“…personally guarantee that your experience traveling as a woman of color in Italy will be a positive one. But, I’d encourage you to visit and make your own judgement.”
2. The exotic factor
Despite the fact that I’ve long brown hair and brown eyes like many Italian women, I’m seen as ‘exotic’.
As a woman of color traveling in Italy, it’s something many women will, or have, probably experience/d.
While no-one wants to be labelled, being seen as exotic isn’t the worst thing for me. In fact, I’ve been hearing this since I was around 15/16 years old, so it’s nothing new.
Women of color in Italy — you’re seens as exotic as this Bird of Paradise flower…
3. Very few people look like you
I remember traveling to Mexico a few years ago, and feeling immediately at ease.
As well as recognizing similar cultural traditions, I was surrounded by other morenos that looked like me.
In Italy, this is of course more of a rarity. This isn’t to say it bothers me, but you naturally stand out more.
Traveling to different regions — woman of color in Italy
There have been times where I’ve felt more conscious when visiting other parts of the country.
I stood out like an exotic thumb on my first trip to the Dolomites. However, I can honestly say, that the only one who was aware of this was me. Nobody treated me any differently from the group I was traveling with.
It was another reminder that overthinking can sometimes create something that wasn’t there to begin with.
You’ll stand out from the crowd – traveling in Italy as a woman of color
4. The migrant situation
Unless you’ve been sleeping under a rock for the past few years, you’ll be familiar with the European migrant crisis.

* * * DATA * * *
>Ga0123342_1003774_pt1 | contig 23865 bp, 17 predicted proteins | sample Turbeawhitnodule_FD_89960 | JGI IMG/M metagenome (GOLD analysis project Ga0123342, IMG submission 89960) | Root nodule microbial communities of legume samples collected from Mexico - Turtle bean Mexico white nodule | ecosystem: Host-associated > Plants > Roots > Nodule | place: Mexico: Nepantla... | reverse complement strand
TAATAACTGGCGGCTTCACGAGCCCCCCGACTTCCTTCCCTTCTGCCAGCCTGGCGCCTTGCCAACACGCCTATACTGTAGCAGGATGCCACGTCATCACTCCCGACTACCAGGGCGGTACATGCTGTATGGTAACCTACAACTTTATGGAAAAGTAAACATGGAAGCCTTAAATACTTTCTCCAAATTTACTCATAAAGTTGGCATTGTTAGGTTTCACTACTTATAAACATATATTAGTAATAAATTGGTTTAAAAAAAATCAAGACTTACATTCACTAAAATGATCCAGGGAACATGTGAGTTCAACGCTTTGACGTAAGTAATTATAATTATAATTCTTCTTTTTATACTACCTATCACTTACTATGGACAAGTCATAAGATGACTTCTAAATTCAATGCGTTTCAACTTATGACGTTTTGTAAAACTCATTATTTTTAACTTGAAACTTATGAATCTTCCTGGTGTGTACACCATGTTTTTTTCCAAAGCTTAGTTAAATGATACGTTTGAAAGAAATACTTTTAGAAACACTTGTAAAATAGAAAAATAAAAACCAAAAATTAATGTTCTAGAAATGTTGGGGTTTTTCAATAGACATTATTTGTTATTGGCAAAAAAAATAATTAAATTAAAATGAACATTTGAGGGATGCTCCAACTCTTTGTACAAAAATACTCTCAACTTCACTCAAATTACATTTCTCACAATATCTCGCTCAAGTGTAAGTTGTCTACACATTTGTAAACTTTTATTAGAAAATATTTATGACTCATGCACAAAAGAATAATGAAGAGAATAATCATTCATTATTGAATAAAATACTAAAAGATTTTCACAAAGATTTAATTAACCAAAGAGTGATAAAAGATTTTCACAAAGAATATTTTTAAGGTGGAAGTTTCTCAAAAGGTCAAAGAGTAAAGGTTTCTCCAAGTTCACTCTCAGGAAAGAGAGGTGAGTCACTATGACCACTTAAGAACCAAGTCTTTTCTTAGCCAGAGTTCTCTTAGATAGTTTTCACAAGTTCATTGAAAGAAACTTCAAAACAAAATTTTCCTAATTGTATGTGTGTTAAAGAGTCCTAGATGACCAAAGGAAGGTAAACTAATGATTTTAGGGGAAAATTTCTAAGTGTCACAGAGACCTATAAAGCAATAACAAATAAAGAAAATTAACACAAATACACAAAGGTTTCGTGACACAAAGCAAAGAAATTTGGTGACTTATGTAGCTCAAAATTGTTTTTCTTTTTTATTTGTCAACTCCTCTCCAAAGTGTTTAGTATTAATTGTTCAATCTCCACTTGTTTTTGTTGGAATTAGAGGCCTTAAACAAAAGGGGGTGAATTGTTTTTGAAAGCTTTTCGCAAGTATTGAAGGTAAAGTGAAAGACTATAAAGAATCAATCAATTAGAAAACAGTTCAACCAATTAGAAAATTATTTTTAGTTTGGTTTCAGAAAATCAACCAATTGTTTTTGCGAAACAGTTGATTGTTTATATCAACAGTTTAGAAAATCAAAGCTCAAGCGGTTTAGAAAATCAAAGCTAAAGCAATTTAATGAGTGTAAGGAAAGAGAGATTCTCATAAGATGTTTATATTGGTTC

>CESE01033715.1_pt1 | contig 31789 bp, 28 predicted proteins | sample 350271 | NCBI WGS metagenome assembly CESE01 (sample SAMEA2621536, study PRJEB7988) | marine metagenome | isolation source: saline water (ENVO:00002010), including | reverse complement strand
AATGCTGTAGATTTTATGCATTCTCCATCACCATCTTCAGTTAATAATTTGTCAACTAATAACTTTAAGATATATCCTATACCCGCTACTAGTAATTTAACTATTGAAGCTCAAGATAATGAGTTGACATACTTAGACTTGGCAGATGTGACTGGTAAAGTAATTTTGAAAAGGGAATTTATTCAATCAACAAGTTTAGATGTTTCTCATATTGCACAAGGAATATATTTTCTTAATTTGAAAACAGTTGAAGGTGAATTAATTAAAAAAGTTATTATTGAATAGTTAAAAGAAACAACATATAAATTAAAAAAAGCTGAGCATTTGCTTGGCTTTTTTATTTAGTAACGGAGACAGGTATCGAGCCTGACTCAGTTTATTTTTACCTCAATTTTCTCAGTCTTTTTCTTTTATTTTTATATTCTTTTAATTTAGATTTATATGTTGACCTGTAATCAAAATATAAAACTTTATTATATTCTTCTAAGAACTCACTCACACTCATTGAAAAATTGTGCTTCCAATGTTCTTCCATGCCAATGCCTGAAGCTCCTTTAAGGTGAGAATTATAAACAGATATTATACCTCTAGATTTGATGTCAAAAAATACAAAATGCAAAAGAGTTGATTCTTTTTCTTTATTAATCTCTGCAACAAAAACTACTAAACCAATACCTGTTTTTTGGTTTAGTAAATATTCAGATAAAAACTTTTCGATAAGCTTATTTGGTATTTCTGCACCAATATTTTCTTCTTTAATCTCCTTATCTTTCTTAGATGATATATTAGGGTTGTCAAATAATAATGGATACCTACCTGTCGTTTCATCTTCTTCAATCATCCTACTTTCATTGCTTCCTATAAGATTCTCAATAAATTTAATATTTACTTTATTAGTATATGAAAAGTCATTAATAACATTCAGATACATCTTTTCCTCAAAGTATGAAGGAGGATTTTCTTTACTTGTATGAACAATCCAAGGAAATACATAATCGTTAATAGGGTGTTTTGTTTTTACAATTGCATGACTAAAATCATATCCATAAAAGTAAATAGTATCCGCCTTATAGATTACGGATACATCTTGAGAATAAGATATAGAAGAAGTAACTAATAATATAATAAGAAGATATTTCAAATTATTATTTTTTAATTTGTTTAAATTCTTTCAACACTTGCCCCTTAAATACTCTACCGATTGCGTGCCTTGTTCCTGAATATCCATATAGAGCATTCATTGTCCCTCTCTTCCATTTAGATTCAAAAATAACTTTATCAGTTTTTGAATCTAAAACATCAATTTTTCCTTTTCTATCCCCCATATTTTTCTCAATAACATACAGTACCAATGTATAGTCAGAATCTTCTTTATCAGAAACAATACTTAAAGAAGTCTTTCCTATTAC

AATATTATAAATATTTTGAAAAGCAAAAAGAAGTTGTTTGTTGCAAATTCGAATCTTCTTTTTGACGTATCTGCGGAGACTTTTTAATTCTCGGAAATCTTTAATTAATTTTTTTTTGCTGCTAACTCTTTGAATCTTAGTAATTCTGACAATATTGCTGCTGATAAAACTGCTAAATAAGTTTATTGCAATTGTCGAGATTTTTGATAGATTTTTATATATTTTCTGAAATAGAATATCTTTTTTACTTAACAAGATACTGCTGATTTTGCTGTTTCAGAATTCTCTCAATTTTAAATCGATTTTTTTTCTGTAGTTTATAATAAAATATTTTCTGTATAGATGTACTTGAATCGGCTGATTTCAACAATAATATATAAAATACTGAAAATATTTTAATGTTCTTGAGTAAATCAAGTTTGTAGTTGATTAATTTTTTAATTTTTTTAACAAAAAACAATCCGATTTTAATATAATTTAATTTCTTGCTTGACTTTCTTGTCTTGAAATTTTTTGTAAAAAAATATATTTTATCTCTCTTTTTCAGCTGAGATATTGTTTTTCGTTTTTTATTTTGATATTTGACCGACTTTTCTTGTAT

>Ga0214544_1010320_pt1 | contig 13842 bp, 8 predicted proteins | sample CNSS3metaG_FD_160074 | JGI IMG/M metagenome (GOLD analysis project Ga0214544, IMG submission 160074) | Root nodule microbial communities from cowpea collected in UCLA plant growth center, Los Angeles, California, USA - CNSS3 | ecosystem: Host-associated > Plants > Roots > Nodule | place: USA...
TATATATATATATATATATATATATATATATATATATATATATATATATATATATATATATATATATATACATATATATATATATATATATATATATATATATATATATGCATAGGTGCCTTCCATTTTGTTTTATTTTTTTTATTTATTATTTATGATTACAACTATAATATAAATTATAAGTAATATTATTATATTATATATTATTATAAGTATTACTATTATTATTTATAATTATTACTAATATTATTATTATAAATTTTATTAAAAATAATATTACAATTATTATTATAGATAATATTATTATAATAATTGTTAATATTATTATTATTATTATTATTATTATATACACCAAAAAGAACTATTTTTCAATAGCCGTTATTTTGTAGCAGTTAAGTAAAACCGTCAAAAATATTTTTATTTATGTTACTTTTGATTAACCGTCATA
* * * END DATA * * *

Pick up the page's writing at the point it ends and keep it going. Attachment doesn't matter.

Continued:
Italy has been one of the main countries receiving the majority of migrants arriving from Libya by boat. Over the years, the growing number of migrants have added increasing pressure on services in Italy.
Add to this the existing socio-economic problems, particularly after the 2008 financial crisis, and you’ve got a pressure cooker about to explode.
The migrant situation has added to growing foreigner hostility Credit: ©Irish Defence Forces from Ireland
What does this mean for travelers of color — woman of color in Italy
In light of this, there has been some growing hostility towards migrants.
There have been many stories about African migrants experiencing racism in Italy, or being exploited by employers for cheap labor.
Saying that, black travelers may experience some hostility — depending on which part of the country you visit.
Again, not every black traveler will experience this. Also, once the people realize you’re a visitor and not a migrant, you shouldn’t encounter any problems.
This isn’t to condone any maltreatment towards migrants, but in the context of travel, you should be fine.
5. The political situation in Italy
Without boring you about Italian politics, let’s just say that the current* government isn’t exactly foreigner friendly.